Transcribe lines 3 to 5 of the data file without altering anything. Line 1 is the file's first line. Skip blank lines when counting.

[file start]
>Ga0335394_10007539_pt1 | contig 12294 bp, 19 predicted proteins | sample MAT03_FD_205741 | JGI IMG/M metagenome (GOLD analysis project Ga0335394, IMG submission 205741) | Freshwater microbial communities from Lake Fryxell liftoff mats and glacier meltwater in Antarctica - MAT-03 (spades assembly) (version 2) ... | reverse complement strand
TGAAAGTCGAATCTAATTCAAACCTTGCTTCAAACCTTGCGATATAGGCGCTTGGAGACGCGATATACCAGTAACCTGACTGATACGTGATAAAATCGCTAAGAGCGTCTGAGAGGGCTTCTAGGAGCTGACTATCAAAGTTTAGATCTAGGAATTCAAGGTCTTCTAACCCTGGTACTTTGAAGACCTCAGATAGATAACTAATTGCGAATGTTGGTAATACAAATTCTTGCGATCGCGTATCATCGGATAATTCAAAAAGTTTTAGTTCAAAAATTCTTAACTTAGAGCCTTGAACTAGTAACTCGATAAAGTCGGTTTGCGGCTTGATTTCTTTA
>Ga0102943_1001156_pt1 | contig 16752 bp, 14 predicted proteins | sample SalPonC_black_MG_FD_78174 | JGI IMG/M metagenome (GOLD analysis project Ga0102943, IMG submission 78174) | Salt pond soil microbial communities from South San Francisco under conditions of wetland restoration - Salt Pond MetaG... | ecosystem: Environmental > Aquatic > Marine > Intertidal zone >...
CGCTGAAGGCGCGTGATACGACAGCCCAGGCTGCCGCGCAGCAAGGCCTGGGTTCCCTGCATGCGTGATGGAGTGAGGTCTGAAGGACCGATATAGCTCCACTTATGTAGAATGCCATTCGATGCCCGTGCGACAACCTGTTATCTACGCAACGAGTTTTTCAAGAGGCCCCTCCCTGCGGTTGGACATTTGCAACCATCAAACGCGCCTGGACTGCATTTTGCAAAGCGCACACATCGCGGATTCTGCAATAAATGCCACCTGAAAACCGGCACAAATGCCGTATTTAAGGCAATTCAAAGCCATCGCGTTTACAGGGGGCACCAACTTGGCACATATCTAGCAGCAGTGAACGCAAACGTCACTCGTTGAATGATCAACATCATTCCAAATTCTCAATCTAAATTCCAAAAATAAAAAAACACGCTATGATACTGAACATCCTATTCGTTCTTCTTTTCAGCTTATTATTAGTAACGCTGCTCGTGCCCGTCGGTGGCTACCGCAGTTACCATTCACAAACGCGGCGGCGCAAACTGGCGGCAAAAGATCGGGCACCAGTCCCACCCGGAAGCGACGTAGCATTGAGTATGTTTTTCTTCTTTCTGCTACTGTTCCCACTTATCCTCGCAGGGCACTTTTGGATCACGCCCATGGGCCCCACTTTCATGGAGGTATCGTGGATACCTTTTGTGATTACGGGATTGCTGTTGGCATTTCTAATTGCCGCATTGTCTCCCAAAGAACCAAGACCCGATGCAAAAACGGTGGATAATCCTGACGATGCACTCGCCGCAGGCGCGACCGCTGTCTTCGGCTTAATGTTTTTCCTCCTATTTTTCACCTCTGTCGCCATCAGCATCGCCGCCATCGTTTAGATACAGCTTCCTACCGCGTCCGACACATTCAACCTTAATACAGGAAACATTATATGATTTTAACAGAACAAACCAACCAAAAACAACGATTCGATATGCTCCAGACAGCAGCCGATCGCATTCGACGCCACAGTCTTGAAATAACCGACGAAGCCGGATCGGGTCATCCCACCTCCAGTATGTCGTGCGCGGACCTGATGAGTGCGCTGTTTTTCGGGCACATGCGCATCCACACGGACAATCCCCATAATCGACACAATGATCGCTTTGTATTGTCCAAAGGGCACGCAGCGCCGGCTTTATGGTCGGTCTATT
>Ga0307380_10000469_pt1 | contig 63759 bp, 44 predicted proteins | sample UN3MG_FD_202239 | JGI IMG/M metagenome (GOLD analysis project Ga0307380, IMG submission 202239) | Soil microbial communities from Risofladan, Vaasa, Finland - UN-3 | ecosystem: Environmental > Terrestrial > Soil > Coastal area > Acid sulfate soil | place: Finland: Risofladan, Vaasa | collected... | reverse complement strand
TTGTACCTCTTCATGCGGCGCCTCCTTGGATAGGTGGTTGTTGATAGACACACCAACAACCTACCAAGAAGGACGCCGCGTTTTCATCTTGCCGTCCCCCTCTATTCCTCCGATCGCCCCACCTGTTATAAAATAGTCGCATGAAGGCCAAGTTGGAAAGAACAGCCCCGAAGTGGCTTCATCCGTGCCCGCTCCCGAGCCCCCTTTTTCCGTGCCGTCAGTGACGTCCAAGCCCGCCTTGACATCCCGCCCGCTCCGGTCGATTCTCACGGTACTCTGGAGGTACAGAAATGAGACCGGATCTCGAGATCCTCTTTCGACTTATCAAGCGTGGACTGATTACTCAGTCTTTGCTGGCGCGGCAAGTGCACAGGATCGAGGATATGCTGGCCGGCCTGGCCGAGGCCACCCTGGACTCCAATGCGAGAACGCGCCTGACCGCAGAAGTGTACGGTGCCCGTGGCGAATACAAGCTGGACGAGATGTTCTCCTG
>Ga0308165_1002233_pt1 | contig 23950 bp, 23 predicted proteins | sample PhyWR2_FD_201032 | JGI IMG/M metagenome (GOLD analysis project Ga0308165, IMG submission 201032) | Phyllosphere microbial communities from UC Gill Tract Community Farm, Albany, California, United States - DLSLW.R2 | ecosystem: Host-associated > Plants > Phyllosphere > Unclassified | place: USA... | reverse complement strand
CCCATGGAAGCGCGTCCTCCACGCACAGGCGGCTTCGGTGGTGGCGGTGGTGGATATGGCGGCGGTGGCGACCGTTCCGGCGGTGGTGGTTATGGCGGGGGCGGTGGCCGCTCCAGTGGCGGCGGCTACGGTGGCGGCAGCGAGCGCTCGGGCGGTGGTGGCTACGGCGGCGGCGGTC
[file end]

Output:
>Ga0102943_1001156_pt1 | contig 16752 bp, 14 predicted proteins | sample SalPonC_black_MG_FD_78174 | JGI IMG/M metagenome (GOLD analysis project Ga0102943, IMG submission 78174) | Salt pond soil microbial communities from South San Francisco under conditions of wetland restoration - Salt Pond MetaG... | ecosystem: Environmental > Aquatic > Marine > Intertidal zone >...
CGCTGAAGGCGCGTGATACGACAGCCCAGGCTGCCGCGCAGCAAGGCCTGGGTTCCCTGCATGCGTGATGGAGTGAGGTCTGAAGGACCGATATAGCTCCACTTATGTAGAATGCCATTCGATGCCCGTGCGACAACCTGTTATCTACGCAACGAGTTTTTCAAGAGGCCCCTCCCTGCGGTTGGACATTTGCAACCATCAAACGCGCCTGGACTGCATTTTGCAAAGCGCACACATCGCGGATTCTGCAATAAATGCCACCTGAAAACCGGCACAAATGCCGTATTTAAGGCAATTCAAAGCCATCGCGTTTACAGGGGGCACCAACTTGGCACATATCTAGCAGCAGTGAACGCAAACGTCACTCGTTGAATGATCAACATCATTCCAAATTCTCAATCTAAATTCCAAAAATAAAAAAACACGCTATGATACTGAACATCCTATTCGTTCTTCTTTTCAGCTTATTATTAGTAACGCTGCTCGTGCCCGTCGGTGGCTACCGCAGTTACCATTCACAAACGCGGCGGCGCAAACTGGCGGCAAAAGATCGGGCACCAGTCCCACCCGGAAGCGACGTAGCATTGAGTATGTTTTTCTTCTTTCTGCTACTGTTCCCACTTATCCTCGCAGGGCACTTTTGGATCACGCCCATGGGCCCCACTTTCATGGAGGTATCGTGGATACCTTTTGTGATTACGGGATTGCTGTTGGCATTTCTAATTGCCGCATTGTCTCCCAAAGAACCAAGACCCGATGCAAAAACGGTGGATAATCCTGACGATGCACTCGCCGCAGGCGCGACCGCTGTCTTCGGCTTAATGTTTTTCCTCCTATTTTTCACCTCTGTCGCCATCAGCATCGCCGCCATCGTTTAGATACAGCTTCCTACCGCGTCCGACACATTCAACCTTAATACAGGAAACATTATATGATTTTAACAGAACAAACCAACCAAAAACAACGATTCGATATGCTCCAGACAGCAGCCGATCGCATTCGACGCCACAGTCTTGAAATAACCGACGAAGCCGGATCGGGTCATCCCACCTCCAGTATGTCGTGCGCGGACCTGATGAGTGCGCTGTTTTTCGGGCACATGCGCATCCACACGGACAATCCCCATAATCGACACAATGATCGCTTTGTATTGTCCAAAGGGCACGCAGCGCCGGCTTTATGGTCGGTCTATT
>Ga0307380_10000469_pt1 | contig 63759 bp, 44 predicted proteins | sample UN3MG_FD_202239 | JGI IMG/M metagenome (GOLD analysis project Ga0307380, IMG submission 202239) | Soil microbial communities from Risofladan, Vaasa, Finland - UN-3 | ecosystem: Environmental > Terrestrial > Soil > Coastal area > Acid sulfate soil | place: Finland: Risofladan, Vaasa | collected... | reverse complement strand